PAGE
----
What do you enjoy most about the network?
Jesse: I like discovering all the people who have a military connection. It’s amazing how many people have left military service but stayed in a public service environment like healthcare. It’s inspiring.
Jeff: Besides the “get out the vote” efforts, I feel happy to be part of the larger group of Inclusion Networks. Being part of that group has given me a chance to be involved with the recent Covington investigation and how we’re moving forward with inclusion. I feel fortunate to be able to lend a little of the military background thinking to some of these issues.
Cameron: Outside of the items Jesse and Jeff mentioned, last year during the voting campaign a veteran’s spouse who works in Alaska reached out to us, and she did some stuff in Alaska during that time in connection with the Veterans Inclusion Network. Sometimes we get very focused on Seattle, but Children’s footprint is quite large. Being able to get that outreach to Alaska was a big deal.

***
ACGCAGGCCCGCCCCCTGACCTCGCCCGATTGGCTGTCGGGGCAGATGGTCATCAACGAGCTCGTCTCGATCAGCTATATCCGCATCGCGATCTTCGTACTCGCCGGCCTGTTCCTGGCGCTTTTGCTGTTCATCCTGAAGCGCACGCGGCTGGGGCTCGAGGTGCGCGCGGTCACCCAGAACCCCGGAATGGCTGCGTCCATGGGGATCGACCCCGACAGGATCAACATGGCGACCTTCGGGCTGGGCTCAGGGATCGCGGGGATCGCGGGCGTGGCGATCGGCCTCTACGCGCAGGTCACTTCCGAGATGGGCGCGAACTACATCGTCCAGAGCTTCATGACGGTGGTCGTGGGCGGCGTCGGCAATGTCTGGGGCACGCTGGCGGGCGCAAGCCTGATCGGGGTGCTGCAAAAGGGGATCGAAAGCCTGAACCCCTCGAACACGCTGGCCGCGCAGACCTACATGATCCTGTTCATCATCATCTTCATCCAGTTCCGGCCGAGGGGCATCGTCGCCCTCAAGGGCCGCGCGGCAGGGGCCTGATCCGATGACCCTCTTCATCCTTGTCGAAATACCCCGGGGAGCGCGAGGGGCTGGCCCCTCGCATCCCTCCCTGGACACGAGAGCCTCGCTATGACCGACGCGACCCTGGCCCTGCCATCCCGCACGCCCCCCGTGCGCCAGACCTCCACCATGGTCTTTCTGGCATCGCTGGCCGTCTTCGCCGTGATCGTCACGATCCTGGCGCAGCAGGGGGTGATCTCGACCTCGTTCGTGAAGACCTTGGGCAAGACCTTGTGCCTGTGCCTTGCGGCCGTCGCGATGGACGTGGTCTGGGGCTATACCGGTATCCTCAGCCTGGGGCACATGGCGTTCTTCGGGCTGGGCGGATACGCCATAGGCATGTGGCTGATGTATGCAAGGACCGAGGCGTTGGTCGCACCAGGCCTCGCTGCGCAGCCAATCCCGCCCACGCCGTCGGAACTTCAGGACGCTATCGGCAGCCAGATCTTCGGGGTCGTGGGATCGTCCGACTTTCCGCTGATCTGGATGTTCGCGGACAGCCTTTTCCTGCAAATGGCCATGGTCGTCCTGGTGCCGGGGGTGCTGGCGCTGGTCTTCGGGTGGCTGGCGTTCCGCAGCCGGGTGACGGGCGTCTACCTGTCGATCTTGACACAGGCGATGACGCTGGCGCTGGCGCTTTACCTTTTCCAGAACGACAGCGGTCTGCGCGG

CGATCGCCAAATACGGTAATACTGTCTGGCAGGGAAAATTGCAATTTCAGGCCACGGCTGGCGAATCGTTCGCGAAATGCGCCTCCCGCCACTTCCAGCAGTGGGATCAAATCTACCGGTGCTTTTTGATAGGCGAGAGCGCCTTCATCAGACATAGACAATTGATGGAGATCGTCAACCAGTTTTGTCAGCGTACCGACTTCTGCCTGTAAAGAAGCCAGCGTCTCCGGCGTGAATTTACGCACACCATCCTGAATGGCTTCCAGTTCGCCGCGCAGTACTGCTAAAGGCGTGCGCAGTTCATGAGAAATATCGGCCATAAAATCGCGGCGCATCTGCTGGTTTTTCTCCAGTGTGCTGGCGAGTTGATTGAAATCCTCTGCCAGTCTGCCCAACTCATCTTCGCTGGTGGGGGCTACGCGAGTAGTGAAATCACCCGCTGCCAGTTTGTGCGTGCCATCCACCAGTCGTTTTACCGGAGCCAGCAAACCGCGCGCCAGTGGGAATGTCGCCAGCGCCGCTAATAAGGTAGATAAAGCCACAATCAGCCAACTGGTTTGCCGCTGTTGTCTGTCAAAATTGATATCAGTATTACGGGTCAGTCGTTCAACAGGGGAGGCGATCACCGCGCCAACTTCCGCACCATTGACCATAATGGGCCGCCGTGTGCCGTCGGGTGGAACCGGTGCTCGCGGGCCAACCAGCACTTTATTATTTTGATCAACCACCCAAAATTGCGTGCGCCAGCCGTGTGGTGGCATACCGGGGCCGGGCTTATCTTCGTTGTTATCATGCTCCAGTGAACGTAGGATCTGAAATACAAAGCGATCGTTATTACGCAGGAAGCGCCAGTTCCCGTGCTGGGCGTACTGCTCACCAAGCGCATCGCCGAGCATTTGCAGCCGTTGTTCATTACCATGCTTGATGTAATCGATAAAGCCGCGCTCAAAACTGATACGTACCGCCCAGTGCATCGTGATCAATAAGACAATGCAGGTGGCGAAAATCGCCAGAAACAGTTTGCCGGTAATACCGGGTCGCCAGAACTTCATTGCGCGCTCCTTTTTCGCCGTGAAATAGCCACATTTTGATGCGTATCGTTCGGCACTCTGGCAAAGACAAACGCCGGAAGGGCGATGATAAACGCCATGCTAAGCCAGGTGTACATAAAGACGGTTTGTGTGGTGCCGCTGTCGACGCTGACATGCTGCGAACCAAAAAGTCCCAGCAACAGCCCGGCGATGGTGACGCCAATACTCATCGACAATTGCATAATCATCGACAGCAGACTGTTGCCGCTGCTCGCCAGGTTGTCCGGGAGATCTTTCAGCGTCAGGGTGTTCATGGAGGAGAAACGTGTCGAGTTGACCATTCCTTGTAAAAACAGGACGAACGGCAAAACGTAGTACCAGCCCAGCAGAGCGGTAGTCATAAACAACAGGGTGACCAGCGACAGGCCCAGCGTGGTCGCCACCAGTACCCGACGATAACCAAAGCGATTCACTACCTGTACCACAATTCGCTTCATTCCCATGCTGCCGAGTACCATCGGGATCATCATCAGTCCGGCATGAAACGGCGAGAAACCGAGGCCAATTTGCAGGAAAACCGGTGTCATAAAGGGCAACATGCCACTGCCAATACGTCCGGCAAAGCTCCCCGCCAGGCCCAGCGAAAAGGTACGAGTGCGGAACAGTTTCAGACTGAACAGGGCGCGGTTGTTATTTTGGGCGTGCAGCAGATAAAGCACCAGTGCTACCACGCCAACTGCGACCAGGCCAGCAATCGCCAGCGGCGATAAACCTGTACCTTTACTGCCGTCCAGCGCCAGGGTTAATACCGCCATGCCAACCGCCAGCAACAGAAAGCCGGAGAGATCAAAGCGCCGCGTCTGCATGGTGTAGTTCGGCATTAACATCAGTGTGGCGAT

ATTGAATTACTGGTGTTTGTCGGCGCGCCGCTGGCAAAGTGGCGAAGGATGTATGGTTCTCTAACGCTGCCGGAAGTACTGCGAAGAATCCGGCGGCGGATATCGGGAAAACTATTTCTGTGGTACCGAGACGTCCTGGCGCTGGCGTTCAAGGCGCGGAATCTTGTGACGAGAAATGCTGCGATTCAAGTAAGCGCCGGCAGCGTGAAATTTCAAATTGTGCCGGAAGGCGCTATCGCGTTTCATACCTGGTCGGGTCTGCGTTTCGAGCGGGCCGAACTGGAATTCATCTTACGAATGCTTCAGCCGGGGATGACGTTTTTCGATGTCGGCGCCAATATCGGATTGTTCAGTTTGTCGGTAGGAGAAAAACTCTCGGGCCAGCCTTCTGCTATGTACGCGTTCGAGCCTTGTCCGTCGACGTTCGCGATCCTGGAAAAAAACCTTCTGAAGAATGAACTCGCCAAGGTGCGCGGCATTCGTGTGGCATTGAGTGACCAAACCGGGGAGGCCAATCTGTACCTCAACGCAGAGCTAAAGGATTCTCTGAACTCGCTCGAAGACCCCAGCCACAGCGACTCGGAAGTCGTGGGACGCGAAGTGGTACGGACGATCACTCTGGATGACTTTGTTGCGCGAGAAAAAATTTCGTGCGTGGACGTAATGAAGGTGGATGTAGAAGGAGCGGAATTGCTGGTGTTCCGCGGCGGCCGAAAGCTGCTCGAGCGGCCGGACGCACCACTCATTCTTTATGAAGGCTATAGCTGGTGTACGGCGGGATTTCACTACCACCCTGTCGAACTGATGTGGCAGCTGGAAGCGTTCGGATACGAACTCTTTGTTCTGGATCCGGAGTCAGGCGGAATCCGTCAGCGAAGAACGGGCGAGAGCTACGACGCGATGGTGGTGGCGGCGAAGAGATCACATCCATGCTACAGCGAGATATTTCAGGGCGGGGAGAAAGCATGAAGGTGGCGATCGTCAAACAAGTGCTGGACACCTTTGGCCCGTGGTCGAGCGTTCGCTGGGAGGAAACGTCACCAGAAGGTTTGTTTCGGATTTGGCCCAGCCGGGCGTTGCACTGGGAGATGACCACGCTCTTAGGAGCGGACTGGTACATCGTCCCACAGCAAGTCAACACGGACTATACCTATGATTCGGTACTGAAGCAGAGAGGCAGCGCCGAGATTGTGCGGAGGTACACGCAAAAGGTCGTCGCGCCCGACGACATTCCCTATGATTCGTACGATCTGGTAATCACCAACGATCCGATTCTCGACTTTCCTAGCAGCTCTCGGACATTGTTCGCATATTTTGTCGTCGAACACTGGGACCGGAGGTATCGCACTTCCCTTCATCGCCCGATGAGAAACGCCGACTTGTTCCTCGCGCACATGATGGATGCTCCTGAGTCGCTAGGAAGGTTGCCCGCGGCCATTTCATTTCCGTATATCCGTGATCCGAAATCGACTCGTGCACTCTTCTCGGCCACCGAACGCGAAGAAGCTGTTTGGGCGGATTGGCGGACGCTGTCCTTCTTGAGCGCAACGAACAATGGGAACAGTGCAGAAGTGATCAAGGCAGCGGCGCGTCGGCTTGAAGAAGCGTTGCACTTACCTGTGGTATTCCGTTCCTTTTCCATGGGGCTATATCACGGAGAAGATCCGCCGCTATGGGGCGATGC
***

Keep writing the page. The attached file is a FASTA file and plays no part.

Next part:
How can Children’s workforce members support the Veterans Inclusion Network and veterans in general?
Cameron: Jeff’s point about civic engagement and voting is a big one. But more specific to Children’s is getting involved with the network and helping create ideas and things we can do for veterans at Children’s and in the area.
Jesse: When you’re seeking a diverse candidate base or want to build a diverse staff, consider someone’s military experience in that overall diversity equation and try to bring those people into your teams.
Jeff: From the Human Resources and recruiting standpoint, military veterans make good employees for many reasons besides the skill sets. It’s the attention to detail, showing up to work every day and being on time — things like that are ingrained in veterans. When you have a successful military career, it’s because everybody else depends on you. We should realize there are skills that won’t show up on a resume that come with someone from a military background.